There’s a poem I learned with my dad and it starts like this:
On the windswept hills of Tulla
Where the Claremen place their dead
Four solemn yews stand sentinel
Above a hurler’s head……
It continues on.
I love the image of four trees standing guard on a hilltop, visible to all from every corner of Clare. If you have ever been to Clare, you’ll know trees are few and far between. And as for upright trees standing guard – well, good luck finding one. Trees in Clare – west Clare especially, only grow horizontally. Away from the Atlantic – in case you were wondering. It’s the gales coming in off the sea that do it.
Where we are is a bit more sheltered. Trees get to grow upright. And some of them are stunning. Our little piece of heaven is nestled in between two pockets of woodland. Lying in the bed beside the Little Paddler as she falls asleep, all I see is a curtain of green beech and ash trees. The light filters through them. In the winter when the trees are like skeletons, I look for patterns and shapes in the gaps. There is one tree that leans and when you hold your head a particular way, the gap it forms with its neighbours looks like a giant walking through the woods. But then again that may be the sleep deprivation of a parent to a toddler speaking.
One of the things we did when we were newly married was to buy five small Scots pines. Mr. Fairweather had spent ages explaining how they were his favourite tree. And really, they are quite majestic, once you know what it is you are looking at. You often see them marching along the horizon in single file along old farmland or up an avenue. Occasionally you see stands of them nestled in along the roadside. They have a lovely salmon coloured bark that comes in to its own as they mature and contrasts with the deep green foliage. We eventually went on to line our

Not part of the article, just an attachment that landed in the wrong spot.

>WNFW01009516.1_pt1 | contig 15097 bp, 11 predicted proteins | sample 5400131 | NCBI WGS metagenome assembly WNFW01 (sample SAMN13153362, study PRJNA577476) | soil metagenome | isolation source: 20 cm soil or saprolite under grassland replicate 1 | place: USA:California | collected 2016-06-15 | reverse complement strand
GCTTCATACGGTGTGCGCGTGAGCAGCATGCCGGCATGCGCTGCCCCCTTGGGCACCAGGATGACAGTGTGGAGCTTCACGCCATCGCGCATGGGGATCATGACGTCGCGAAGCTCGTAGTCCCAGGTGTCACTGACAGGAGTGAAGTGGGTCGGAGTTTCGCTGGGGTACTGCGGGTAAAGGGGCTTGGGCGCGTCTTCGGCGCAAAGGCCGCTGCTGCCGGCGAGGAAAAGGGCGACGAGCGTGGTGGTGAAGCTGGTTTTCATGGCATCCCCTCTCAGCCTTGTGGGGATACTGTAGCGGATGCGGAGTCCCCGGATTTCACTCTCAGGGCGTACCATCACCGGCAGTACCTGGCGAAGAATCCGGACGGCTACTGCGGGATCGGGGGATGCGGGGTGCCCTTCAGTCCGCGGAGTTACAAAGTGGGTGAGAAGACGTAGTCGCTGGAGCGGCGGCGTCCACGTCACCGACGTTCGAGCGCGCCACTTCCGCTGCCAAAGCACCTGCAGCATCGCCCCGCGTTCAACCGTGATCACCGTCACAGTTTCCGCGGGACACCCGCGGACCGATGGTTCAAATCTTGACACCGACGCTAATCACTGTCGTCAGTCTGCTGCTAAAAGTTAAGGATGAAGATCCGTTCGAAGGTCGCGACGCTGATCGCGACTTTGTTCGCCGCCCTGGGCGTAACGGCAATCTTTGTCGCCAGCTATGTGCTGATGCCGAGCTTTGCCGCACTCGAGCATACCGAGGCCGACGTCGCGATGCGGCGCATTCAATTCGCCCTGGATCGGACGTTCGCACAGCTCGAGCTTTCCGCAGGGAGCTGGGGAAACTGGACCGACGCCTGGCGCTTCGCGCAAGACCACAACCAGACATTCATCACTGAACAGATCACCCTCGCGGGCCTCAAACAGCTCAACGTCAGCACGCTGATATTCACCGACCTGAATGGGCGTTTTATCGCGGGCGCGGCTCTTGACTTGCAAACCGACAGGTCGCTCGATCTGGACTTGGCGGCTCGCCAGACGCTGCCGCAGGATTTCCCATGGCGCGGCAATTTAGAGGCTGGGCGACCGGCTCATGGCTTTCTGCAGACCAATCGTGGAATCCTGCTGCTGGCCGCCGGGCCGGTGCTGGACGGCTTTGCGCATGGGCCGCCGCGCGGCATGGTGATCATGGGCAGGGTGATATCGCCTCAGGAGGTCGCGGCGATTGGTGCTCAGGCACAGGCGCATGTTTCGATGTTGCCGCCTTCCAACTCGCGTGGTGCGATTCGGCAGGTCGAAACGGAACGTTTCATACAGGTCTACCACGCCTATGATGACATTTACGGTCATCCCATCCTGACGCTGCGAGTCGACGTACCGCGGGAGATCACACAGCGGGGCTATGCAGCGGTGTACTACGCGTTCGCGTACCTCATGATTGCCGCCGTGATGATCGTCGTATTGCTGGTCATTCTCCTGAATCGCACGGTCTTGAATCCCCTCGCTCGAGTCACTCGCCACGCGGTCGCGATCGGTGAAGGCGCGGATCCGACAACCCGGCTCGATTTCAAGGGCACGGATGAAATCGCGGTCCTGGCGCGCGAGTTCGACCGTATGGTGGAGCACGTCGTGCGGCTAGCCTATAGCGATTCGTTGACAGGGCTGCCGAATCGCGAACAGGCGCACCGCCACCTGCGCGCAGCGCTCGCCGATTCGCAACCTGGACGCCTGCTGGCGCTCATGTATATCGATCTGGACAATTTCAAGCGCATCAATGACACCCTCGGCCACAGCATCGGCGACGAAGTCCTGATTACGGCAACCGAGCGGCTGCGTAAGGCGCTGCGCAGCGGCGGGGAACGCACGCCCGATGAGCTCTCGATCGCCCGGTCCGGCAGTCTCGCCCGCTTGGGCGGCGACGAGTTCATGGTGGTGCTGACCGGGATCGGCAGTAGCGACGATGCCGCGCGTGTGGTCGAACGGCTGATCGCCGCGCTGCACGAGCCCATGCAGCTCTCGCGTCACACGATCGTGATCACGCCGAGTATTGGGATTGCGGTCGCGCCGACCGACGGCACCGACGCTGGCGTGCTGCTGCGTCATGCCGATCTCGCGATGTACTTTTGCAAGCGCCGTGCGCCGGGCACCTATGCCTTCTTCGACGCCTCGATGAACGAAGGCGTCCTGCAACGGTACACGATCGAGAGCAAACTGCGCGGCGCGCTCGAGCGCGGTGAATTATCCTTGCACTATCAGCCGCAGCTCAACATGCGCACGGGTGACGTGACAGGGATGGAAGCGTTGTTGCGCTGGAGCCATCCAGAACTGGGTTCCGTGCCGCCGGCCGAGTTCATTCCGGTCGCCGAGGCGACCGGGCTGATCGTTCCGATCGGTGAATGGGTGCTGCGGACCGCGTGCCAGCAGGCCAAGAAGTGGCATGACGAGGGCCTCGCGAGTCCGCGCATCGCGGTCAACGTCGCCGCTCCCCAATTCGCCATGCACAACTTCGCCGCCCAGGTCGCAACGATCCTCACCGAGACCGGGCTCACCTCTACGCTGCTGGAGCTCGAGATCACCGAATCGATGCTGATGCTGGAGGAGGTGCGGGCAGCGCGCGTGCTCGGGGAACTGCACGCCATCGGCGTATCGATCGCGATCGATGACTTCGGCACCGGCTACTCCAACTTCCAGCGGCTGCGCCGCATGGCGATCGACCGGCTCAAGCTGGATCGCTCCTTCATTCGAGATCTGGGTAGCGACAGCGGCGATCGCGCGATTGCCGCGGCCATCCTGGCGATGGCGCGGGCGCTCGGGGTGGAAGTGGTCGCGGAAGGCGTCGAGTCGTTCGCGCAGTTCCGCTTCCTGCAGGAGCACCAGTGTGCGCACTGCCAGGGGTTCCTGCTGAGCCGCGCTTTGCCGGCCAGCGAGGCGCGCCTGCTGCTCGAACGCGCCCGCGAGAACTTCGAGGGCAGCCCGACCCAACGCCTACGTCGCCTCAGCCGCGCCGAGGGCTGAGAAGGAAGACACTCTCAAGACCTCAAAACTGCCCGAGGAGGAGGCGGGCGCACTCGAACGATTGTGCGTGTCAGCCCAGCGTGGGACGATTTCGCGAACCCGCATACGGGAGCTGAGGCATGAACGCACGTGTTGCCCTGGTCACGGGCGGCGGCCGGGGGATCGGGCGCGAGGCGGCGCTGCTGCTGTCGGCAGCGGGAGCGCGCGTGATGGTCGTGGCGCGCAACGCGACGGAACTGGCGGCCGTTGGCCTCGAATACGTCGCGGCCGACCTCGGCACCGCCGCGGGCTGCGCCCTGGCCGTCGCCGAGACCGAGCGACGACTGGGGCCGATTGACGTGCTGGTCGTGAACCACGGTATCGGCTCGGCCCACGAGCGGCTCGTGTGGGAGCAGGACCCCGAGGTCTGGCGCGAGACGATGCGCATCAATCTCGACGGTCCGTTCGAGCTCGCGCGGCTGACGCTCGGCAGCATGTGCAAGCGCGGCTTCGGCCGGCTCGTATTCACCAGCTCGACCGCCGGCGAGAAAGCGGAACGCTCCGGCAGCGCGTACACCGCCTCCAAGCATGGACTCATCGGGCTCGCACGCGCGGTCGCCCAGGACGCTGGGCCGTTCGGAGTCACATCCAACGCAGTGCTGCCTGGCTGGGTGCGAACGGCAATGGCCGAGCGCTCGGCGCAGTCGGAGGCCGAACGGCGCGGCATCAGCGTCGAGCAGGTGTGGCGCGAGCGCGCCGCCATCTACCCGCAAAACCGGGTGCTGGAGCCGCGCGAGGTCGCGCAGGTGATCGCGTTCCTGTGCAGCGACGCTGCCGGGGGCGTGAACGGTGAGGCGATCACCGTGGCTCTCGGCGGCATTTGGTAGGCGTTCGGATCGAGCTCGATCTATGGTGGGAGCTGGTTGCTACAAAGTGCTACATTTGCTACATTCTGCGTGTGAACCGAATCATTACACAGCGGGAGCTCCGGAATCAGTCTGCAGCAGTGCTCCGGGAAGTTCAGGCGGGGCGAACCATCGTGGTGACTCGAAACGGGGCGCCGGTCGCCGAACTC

lane avenue with them. I have to admit, that when small, they look like nothing more than small Christmas trees. But as they grow – oh boy are they beautiful. Jo Woolf at The Hazel Tree explains it all so much better than I can.
Anyway, my grand plan is to eventually hang my hammock out of this stand of Scots pines. I envision days of lazing about watching the buzzards wheel overhead as I drink my coffee and read my book. The reality is probably that I will have to turf Mr. Fairweather out of it first but I’ll cross that bridge when I get to it. These are my grand plans for the future.
Plans for the future.
We all make them. We all think that we will get time to follow through on them. But how often does that actually happen? Mr. Fairweather got a phone call the other night to say that one of the guys he used to row with dropped dead suddenly. He has a wife and two young children. Things had been tough finding work etc and he was doing long commutes and working away a good bit but had recently found work back in the country. I imagine they felt that things were starting to settle down. No one expected this. He always struck me as a real happy-go-lucky kind of a chap and a real gentleman. Every so often he would appear along with the kids all on bikes after a big cycle and adventure around the place. They may have just had an ice cream break in the village up the road. He’d want to see how the straw house was getting on and have a catch up with Mr. Fairweather. That will never happen again. We took it for granted when it did. We are all stunned.
I certainly can be guilty of thinking too much about the future. Planning too far ahead. Heaping the jobs on to myself so that some day I will have reached the dream and relax in the rightness of life. I forget that life is right and it’s right now. That I am in fact living the dream. That this is home. God forbid, one of my little family should be taken so early, but if they were, I wouldn’t want to regret not having sat enough with them. Or gone on big adventures with them. Or hugged them enough. So, while I still dream of that hammock under the Scots pines, I am going to be happy lying in the buttercups and daisies in the meantime.